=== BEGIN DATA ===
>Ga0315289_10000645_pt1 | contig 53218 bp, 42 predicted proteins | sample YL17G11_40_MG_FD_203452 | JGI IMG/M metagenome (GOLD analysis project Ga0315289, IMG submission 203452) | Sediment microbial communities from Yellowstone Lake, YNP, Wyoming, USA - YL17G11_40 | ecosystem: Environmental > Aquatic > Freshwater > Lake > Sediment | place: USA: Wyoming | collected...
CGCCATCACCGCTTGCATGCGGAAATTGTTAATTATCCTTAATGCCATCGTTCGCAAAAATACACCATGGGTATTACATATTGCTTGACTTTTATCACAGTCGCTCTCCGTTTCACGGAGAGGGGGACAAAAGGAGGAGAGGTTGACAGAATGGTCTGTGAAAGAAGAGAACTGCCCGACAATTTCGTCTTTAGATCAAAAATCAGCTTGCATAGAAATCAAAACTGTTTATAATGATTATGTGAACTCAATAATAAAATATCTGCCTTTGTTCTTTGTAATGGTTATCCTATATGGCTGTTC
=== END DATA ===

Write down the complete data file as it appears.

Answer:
>Ga0315289_10000645_pt1 | contig 53218 bp, 42 predicted proteins | sample YL17G11_40_MG_FD_203452 | JGI IMG/M metagenome (GOLD analysis project Ga0315289, IMG submission 203452) | Sediment microbial communities from Yellowstone Lake, YNP, Wyoming, USA - YL17G11_40 | ecosystem: Environmental > Aquatic > Freshwater > Lake > Sediment | place: USA: Wyoming | collected...
CGCCATCACCGCTTGCATGCGGAAATTGTTAATTATCCTTAATGCCATCGTTCGCAAAAATACACCATGGGTATTACATATTGCTTGACTTTTATCACAGTCGCTCTCCGTTTCACGGAGAGGGGGACAAAAGGAGGAGAGGTTGACAGAATGGTCTGTGAAAGAAGAGAACTGCCCGACAATTTCGTCTTTAGATCAAAAATCAGCTTGCATAGAAATCAAAACTGTTTATAATGATTATGTGAACTCAATAATAAAATATCTGCCTTTGTTCTTTGTAATGGTTATCCTATATGGCTGTTC